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Why We Need Safe Spaces

By | 2016-12-08T09:00:00-05:00 December 8th, 2016|Opinions, Viewpoints|

By Keith Orr

My husband and I are the owners of the aut BAR, a gay bar and cafe. We work hard to provide good food and drink. We strive to provide good, or even exceptional, customer service. In general we are pretty successful at achieving those goals. Any bar and cafe should strive to achieve these things. It’s how you survive. And we have survived for 30 years. So we must be doing something right.
But that is not our mission. First and foremost, our mission is to provide a safe space for the LGBT community.
We live in a bubble called Ann Arbor. This is one of the most progressive cities in the country. We had the first openly gay elected official in the nation. Local ordinances protect us across the LGBT spectrum.
The last few years have brought acceptance of LGBT Americans in the armed forces across the country. We have achieved marriage equality. We have openly gay members of Congress.
Our mission was beginning to sound rather quaint.
I recently had a customer arrive directly from the hospital. He was hungry and came in for the good food and drink. He had spent the day at the VA hospital, as he had been attacked the night before at a TGI Fridays by a Trump supporter. I am neither knocking nor endorsing TGI Fridays, just pointing out that “safe space for the LGBT Community” is not part of their mission statement.
One of the owners of another business in our little courtyard was attacked in front of her house. She was attacked because she still had her Hillary sign up. The rainbow flag was probably a further provocation. Rainbow flags are being destroyed and threatening notes are being left on cars and on front doors. We have been hearing reports across the country of similar incidents.
Suddenly the idea of a safe space doesn’t seem so quaint.
I often say we are a neighborhood bar, except that our neighborhood is demographic, not geographic. We try and build community and strengthen our political position: locally, statewide and nationally. We are even a footnote in LGBT history for our response to the late Fred Phelps and the wackos from Westboro. We have fundraised and lobbied. We have marched and protested.
The Rev. Martin Luther King, Jr. said, “The arc of the moral universe is long, but it bends towards justice.”
That arc is not a smooth arc. Look at the gays who celebrated their great gay life during the Weimar Republic. Within a couple of years, the Nazi party sent them to concentration camps. They went from cabarets to wearing the badge of the pink triangle. Many did not survive.
Swastikas are showing up across this country. The white nationalist movement believes this election was a mandate … not a mandate for the business magnate Donald Trump, but for their white nationalist aspirations.
People are afraid and have good reason to be.
A day or two after the election I found myself in a small, cozy and very warm room. I wondered if it would be possible to hibernate in that little space for, say, four years.
Many of my friends report similar urges. Finding a safe space is a natural response to fear. But hiding in those safe spaces does not contribute to Dr. King’s long moral arc.
To quote Elie Wiesel, “Neutrality helps the oppressor, never the victim. Silence encourages the tormentor, never the tormented”.
Action is required. We are all struggling to find positive ways to react. In these early days we are giving money to the ACLU, Planned Parenthood and other groups who can help. We are calling Congress regarding appointments and issues. In the future, we may have to put ourselves into more dangerous positions such as signing up for Muslim Registries in solidarity and other means of civil disobedience.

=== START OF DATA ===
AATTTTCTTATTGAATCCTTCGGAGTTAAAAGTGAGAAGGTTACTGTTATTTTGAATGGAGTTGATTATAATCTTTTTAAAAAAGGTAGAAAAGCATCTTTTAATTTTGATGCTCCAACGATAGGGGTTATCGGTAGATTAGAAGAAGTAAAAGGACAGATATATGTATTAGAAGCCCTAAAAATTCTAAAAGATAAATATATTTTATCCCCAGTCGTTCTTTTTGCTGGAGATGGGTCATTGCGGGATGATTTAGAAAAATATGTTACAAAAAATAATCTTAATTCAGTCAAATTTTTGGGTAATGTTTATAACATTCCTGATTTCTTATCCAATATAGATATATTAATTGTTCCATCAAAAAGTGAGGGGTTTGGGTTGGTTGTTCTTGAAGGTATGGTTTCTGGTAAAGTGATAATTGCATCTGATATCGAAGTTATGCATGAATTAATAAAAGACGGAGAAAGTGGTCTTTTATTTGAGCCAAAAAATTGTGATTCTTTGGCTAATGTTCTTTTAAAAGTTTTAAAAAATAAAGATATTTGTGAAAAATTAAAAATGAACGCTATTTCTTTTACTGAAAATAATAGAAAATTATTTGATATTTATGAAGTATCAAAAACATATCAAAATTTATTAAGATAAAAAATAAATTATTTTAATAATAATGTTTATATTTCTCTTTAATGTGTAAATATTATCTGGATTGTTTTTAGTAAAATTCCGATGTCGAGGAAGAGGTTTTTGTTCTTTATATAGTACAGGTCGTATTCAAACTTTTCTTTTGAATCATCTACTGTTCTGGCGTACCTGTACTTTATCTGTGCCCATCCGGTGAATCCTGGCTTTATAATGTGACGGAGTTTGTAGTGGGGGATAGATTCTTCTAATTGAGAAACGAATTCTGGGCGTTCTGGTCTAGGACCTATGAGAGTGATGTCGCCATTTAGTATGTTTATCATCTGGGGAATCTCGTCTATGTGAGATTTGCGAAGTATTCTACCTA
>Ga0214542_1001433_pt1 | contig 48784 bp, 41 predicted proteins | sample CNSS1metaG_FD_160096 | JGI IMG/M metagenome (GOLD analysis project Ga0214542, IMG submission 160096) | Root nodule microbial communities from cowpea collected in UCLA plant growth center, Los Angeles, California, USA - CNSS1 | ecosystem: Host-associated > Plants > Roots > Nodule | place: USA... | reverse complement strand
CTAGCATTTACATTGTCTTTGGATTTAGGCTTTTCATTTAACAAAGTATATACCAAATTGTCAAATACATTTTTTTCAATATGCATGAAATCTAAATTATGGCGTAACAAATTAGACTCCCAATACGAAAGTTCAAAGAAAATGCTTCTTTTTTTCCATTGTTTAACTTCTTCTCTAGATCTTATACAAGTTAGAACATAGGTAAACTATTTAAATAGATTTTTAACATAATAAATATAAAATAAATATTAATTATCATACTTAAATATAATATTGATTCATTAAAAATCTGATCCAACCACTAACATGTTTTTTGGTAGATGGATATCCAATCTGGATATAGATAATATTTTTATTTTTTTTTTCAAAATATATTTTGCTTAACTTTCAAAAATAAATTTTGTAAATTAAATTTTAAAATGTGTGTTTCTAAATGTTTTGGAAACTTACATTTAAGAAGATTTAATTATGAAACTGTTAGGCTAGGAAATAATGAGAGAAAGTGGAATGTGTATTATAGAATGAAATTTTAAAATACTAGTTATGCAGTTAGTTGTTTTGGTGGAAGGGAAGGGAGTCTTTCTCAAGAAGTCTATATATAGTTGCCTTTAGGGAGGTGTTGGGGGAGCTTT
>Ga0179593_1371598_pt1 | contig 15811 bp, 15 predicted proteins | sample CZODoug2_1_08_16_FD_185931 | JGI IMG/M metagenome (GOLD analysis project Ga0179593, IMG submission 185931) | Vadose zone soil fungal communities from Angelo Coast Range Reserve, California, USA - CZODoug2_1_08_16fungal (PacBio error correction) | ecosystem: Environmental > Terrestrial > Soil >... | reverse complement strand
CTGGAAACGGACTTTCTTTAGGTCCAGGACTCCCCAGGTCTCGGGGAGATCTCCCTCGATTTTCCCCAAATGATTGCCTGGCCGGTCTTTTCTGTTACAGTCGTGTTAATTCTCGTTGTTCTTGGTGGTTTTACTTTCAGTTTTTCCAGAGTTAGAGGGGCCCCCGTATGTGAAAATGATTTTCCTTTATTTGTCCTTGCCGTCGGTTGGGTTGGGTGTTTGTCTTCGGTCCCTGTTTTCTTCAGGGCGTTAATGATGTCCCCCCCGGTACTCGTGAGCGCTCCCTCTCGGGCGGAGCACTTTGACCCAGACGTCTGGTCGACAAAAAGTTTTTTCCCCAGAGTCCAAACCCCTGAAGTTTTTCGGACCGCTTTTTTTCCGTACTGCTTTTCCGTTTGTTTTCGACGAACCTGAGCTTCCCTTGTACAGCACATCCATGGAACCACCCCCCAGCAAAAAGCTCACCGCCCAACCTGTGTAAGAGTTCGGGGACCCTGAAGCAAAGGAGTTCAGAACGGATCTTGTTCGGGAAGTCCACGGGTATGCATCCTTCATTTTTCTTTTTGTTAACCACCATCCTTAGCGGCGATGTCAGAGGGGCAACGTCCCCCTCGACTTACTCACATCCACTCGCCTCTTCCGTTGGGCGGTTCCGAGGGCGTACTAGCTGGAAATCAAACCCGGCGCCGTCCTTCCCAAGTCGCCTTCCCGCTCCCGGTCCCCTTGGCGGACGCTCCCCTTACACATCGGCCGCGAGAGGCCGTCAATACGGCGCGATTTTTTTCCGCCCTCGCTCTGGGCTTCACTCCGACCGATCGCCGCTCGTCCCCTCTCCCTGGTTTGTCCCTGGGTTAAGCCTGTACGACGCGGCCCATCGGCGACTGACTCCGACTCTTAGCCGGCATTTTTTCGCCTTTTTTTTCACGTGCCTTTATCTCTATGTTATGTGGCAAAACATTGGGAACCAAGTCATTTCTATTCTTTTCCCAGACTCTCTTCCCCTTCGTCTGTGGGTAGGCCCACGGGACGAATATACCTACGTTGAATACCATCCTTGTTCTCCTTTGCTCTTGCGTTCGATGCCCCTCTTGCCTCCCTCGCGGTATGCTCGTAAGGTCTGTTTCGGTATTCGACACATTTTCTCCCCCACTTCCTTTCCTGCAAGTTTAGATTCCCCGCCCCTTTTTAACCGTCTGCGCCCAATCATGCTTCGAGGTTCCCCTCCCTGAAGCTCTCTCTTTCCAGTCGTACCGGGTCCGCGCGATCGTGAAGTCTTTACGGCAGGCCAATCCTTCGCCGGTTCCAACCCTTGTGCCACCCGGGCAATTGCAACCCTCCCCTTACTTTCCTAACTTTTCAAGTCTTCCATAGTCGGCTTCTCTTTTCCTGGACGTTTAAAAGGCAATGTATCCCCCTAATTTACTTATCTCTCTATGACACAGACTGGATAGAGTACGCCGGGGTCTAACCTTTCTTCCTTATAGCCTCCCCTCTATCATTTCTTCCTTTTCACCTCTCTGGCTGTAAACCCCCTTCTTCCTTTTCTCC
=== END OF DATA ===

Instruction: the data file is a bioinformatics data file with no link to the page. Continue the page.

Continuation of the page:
The Underground Railroad was resistance to the most brutal and dehumanizing American experience: human slavery. Over the long course of its existence, between 25,000 and 100,000 people escaped slavery on the Underground Railroad. The journey was composed of points of safe spaces connected by perilous journeys.
It is both a metaphor and a model for us to follow. We need to be ready to put ourselves on the line for the defense of civil liberties for all races, genders, religions, gender identities and sexual orientations. That will mean perilous journeys.
Support those organizations which will organize and fight: ACLU, Southern Poverty Law Center, Equality Michigan and Democracy for America. We need our safe spaces more than ever. Support your local community centers, Planned Parenthood, open and affirming churches, mosques, temples, and your local LGBT businesses.
Here’s a very important point about the Underground Railroad: it could not exist without allies willing to risk everything. We need allies in our struggles. And we need to be allies to others. There are many of us who have suffered prejudice in the past: gays, lesbians, transgender people, queers, Muslims, women, African-Americans, Latinx, to name a few. Since the election, the acts of prejudice have not just increased, they have transformed into something more openly hateful and violent.
When a woman wearing a hijab is being harassed, we need to step forward and be an ally. When someone starts spouting racist crap publicly, we need to be the first voice that says, “Sit down and shut up.” And when some jerk dude starts telling a woman that we live in “Trump’s America” now, we need to let the jerk know that America belongs to all of us.
None of us can predict the future. But to ensure that Dr. King’s long moral arc is sustained, we will need the courage to stand up for what is right, and to protect the security of our safe spaces.

About the Author:

BTL Staff
Between The Lines has been publishing LGBTQ-related content in Southeast Michigan since the early '90s. This year marks the publication's 25th anniversary.